A new body of research and knowledge
As environmental humanities have come to the fore, they also have generated original knowledge about the social, historical and ethical aspects of complex environmental challenges, from biodiversity loss to climate change.
In turn, such work — at its best — produces models of social change and methods for interdisciplinary research that are responsive to the long histories of these problems and the need for inclusive, localized, community-engaged responses, said Carruth, who joined the Princeton faculty in 2022.
Carruth said that in the present, the complex environmental challenges faced by society are as much cultural, ethical and political problems as they are scientific, technological or policy problems.
The organizing principle of her course, “Creative Ecologies: American Environmental Narrative and Art, 1980-2020,” is that the arts “are not only a place where these problems get represented or depicted imaginatively, but they actually are a place where new knowledge is generated, where possibilities for the future are articulated and tested out,” Carruth said.
In that same vein, Carruth has launched the Environmental Media Lab, an interdisciplinary center that conducts applied research and develops projects at the intersection of imagination and science. This includes a Climate Story Incubator that both produces and studies the impacts of environmental storytelling across established and emerging media.
The incubator has been examining “Coastal Futures” this summer as its inaugural project, documenting, creating, and studying multimedia stories about lived experiences of extreme weather (including storms and wildfires) and changing environmental conditions in specific coastal communities in the mid-Atlantic and California.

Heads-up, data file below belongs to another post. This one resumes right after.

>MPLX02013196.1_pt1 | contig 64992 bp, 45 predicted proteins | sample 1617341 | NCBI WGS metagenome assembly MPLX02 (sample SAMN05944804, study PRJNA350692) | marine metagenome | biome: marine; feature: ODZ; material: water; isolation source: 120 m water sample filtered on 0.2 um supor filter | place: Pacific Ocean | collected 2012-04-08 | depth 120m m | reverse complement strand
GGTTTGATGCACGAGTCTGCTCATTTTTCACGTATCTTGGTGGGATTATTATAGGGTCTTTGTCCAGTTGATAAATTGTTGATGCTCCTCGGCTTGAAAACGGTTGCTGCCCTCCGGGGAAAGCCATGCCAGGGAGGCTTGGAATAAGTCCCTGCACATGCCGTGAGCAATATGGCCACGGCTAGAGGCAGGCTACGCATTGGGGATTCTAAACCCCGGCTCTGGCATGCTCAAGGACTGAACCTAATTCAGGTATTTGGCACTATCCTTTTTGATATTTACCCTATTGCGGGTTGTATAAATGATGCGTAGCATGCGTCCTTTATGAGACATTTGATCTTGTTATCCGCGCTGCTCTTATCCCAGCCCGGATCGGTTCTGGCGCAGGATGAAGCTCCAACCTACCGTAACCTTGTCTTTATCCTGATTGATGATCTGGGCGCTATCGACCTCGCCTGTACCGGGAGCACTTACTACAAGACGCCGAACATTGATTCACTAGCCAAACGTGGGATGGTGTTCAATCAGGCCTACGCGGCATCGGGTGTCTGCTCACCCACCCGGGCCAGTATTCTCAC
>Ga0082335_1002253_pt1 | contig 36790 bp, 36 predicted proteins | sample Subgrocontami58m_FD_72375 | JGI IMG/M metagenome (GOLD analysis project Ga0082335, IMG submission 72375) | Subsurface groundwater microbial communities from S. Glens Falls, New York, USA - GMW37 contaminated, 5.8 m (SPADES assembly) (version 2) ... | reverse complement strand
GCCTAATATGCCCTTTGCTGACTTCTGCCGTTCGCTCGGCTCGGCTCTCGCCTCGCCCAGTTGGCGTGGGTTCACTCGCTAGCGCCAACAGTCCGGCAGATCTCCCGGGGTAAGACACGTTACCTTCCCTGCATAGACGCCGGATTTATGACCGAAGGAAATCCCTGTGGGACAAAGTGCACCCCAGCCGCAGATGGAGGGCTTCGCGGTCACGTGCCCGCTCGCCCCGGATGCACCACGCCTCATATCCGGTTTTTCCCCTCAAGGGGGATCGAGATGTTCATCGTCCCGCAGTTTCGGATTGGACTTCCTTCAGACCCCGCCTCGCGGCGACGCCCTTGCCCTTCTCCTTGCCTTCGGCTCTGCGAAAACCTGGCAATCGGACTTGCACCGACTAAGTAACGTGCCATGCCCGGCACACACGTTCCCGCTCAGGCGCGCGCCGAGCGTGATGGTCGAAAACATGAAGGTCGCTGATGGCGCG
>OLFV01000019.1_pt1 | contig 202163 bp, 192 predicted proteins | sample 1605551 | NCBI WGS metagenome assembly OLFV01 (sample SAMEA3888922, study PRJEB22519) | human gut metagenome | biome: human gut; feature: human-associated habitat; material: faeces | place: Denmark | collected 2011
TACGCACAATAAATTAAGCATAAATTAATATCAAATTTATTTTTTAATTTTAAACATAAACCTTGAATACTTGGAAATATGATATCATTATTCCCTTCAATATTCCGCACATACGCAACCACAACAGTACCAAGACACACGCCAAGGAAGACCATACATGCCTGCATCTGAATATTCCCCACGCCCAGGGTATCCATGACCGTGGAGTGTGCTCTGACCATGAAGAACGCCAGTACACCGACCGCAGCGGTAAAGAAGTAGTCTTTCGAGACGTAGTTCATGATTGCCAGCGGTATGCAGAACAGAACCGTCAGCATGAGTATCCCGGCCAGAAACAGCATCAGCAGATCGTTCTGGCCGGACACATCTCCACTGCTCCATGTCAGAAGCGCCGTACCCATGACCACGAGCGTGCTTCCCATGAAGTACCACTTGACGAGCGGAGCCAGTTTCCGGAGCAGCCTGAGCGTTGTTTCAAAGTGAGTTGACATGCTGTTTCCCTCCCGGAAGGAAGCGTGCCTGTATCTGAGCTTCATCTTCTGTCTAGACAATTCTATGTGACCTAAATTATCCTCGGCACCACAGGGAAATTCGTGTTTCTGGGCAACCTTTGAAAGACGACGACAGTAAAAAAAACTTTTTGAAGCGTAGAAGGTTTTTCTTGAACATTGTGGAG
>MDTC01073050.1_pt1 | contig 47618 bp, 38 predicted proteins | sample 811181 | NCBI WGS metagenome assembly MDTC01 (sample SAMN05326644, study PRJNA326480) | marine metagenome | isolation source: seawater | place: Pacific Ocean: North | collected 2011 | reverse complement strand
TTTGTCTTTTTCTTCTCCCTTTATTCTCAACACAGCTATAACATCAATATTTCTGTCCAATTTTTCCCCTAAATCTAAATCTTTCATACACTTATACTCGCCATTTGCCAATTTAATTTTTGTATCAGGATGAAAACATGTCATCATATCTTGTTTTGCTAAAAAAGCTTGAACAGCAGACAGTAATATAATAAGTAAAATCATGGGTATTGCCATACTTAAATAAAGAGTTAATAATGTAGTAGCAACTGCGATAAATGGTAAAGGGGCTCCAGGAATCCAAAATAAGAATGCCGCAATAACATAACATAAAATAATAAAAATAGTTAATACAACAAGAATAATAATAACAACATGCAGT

The overall lab also will study how — and for whom — artists, storytellers and creative communities generate knowledge about ecological crises. It plans to publish an open access journal highlighting this scholarship beginning in 2023.
Carruth said she has been thrilled to see a range of students with different majors enrolling in her courses and engaging with the lab.
The urgency of science, the introspection of literature
Jack Lohmann, Class of 2019, said he was interested in both science and the humanities while at Princeton, but never felt fully comfortable in either field. He was able to meld his passions, graduating with a degree in English and certificates in environmental studies and journalism.
His studies culminated in a senior thesis documenting life in Nauru, a Pacific island nation subjected to vast environmental degradation through decades of phosphorus mining. Lohmann expanded his research into a book that explores the role of phosphate in the origins of life, our DNA, the search for extraterrestrial life and — most urgently — a looming global food crisis as the supply of phosphate rock dwindles. The book will be published in 2024 by Pantheon.
Lohmann, whose research was supported through HMEI’s Environmental Scholars Program, credits Princeton faculty working across the environmental humanities with helping him to see the possibilities for combining his interests.
“Working with Rob [Nixon] and other professors at Princeton, I learned how to see my surroundings in a way that combined the urgency of natural science with the introspection of literature,” Lohmann said. “Everything was relevant. My job as a student was to find facts and convey them in a meaningful way. I began to sense a story of the world that was deeper and more surprising than what I had been taught before.”
For his part, Barron said he is thrilled that Princeton is producing a new generation of environmental thinkers and leaders.
“I’m particularly pleased that we are now at the stage where the highest fruit on the tree, the environmental humanities, is really, truly in our grasp,” Barron said. “It’s only when all of those strengths are involved that we can make the maximum impact as a university.”